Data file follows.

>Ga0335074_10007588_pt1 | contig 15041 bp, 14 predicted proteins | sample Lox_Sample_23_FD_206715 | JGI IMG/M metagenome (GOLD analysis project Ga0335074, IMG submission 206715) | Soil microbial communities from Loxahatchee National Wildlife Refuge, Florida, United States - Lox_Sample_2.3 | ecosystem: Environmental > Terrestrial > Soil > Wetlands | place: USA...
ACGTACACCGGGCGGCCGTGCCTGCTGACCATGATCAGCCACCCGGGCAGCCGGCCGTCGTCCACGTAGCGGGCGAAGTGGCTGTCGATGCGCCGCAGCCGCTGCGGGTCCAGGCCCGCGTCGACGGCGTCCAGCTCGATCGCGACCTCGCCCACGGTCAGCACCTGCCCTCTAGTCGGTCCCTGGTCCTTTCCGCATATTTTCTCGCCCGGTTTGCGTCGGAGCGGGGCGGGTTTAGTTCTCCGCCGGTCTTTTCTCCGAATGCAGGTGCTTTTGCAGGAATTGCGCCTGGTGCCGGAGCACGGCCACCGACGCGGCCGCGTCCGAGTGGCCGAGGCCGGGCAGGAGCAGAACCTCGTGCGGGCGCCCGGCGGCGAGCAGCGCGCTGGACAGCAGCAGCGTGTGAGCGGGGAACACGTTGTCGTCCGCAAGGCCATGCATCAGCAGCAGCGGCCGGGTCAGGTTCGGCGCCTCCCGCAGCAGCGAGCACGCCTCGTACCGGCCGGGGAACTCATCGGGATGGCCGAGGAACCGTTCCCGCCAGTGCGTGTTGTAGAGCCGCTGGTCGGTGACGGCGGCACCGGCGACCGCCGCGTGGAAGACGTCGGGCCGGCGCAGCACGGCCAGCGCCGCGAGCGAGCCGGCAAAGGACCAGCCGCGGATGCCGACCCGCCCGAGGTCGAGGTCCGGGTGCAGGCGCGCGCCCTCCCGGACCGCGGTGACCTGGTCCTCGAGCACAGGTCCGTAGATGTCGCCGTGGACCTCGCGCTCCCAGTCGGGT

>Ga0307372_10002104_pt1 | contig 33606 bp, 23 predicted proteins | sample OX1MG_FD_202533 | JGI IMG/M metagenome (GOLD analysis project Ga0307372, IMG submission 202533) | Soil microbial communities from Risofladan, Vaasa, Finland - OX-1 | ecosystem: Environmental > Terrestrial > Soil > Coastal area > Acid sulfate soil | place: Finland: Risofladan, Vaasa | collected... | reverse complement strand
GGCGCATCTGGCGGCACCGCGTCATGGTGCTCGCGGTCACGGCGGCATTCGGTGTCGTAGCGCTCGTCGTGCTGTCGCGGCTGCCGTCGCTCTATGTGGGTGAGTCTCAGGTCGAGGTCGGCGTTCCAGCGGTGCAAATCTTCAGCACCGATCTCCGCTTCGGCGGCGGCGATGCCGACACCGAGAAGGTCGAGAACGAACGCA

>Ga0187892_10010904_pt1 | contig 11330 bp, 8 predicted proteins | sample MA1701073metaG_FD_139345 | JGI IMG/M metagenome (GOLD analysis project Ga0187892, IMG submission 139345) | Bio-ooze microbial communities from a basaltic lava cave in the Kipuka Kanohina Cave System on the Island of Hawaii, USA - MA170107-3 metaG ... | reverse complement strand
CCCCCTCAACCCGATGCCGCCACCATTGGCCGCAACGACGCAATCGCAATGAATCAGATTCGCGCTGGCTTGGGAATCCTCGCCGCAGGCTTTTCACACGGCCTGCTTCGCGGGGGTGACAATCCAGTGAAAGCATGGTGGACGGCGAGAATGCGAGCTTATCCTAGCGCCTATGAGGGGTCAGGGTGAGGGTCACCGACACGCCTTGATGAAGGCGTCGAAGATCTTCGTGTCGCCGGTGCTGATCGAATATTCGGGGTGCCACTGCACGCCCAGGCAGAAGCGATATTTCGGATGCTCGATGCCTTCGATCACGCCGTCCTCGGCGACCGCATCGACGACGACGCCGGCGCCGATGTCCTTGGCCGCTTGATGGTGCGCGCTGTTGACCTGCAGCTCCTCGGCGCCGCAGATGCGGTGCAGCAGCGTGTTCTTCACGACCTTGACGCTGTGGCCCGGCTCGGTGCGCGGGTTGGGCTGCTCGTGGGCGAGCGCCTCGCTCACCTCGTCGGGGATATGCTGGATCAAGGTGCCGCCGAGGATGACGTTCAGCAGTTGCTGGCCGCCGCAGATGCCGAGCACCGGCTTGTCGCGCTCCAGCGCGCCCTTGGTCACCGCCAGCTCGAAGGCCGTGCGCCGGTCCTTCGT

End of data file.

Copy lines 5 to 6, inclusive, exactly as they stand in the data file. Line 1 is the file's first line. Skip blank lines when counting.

>Ga0187892_10010904_pt1 | contig 11330 bp, 8 predicted proteins | sample MA1701073metaG_FD_139345 | JGI IMG/M metagenome (GOLD analysis project Ga0187892, IMG submission 139345) | Bio-ooze microbial communities from a basaltic lava cave in the Kipuka Kanohina Cave System on the Island of Hawaii, USA - MA170107-3 metaG ... | reverse complement strand
CCCCCTCAACCCGATGCCGCCACCATTGGCCGCAACGACGCAATCGCAATGAATCAGATTCGCGCTGGCTTGGGAATCCTCGCCGCAGGCTTTTCACACGGCCTGCTTCGCGGGGGTGACAATCCAGTGAAAGCATGGTGGACGGCGAGAATGCGAGCTTATCCTAGCGCCTATGAGGGGTCAGGGTGAGGGTCACCGACACGCCTTGATGAAGGCGTCGAAGATCTTCGTGTCGCCGGTGCTGATCGAATATTCGGGGTGCCACTGCACGCCCAGGCAGAAGCGATATTTCGGATGCTCGATGCCTTCGATCACGCCGTCCTCGGCGACCGCATCGACGACGACGCCGGCGCCGATGTCCTTGGCCGCTTGATGGTGCGCGCTGTTGACCTGCAGCTCCTCGGCGCCGCAGATGCGGTGCAGCAGCGTGTTCTTCACGACCTTGACGCTGTGGCCCGGCTCGGTGCGCGGGTTGGGCTGCTCGTGGGCGAGCGCCTCGCTCACCTCGTCGGGGATATGCTGGATCAAGGTGCCGCCGAGGATGACGTTCAGCAGTTGCTGGCCGCCGCAGATGCCGAGCACCGGCTTGTCGCGCTCCAGCGCGCCCTTGGTCACCGCCAGCTCGAAGGCCGTGCGCCGGTCCTTCGT